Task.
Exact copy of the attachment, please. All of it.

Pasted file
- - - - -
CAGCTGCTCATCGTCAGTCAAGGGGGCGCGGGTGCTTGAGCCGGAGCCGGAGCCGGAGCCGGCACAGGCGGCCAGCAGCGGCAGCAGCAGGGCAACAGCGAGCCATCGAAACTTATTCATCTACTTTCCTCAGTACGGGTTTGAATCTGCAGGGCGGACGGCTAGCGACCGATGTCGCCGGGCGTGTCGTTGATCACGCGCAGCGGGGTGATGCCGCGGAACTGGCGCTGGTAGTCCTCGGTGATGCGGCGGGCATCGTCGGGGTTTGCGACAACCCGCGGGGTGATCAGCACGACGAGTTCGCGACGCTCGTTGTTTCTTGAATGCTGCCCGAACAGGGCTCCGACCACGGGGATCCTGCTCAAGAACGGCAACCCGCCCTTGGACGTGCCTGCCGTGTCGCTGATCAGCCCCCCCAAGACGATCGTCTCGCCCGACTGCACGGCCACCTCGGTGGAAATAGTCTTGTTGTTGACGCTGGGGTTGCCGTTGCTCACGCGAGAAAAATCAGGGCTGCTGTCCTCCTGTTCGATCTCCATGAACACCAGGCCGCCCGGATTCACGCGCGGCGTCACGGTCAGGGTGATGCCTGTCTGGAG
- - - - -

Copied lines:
CAGCTGCTCATCGTCAGTCAAGGGGGCGCGGGTGCTTGAGCCGGAGCCGGAGCCGGAGCCGGCACAGGCGGCCAGCAGCGGCAGCAGCAGGGCAACAGCGAGCCATCGAAACTTATTCATCTACTTTCCTCAGTACGGGTTTGAATCTGCAGGGCGGACGGCTAGCGACCGATGTCGCCGGGCGTGTCGTTGATCACGCGCAGCGGGGTGATGCCGCGGAACTGGCGCTGGTAGTCCTCGGTGATGCGGCGGGCATCGTCGGGGTTTGCGACAACCCGCGGGGTGATCAGCACGACGAGTTCGCGACGCTCGTTGTTTCTTGAATGCTGCCCGAACAGGGCTCCGACCACGGGGATCCTGCTCAAGAACGGCAACCCGCCCTTGGACGTGCCTGCCGTGTCGCTGATCAGCCCCCCCAAGACGATCGTCTCGCCCGACTGCACGGCCACCTCGGTGGAAATAGTCTTGTTGTTGACGCTGGGGTTGCCGTTGCTCACGCGAGAAAAATCAGGGCTGCTGTCCTCCTGTTCGATCTCCATGAACACCAGGCCGCCCGGATTCACGCGCGGCGTCACGGTCAGGGTGATGCCTGTCTGGAG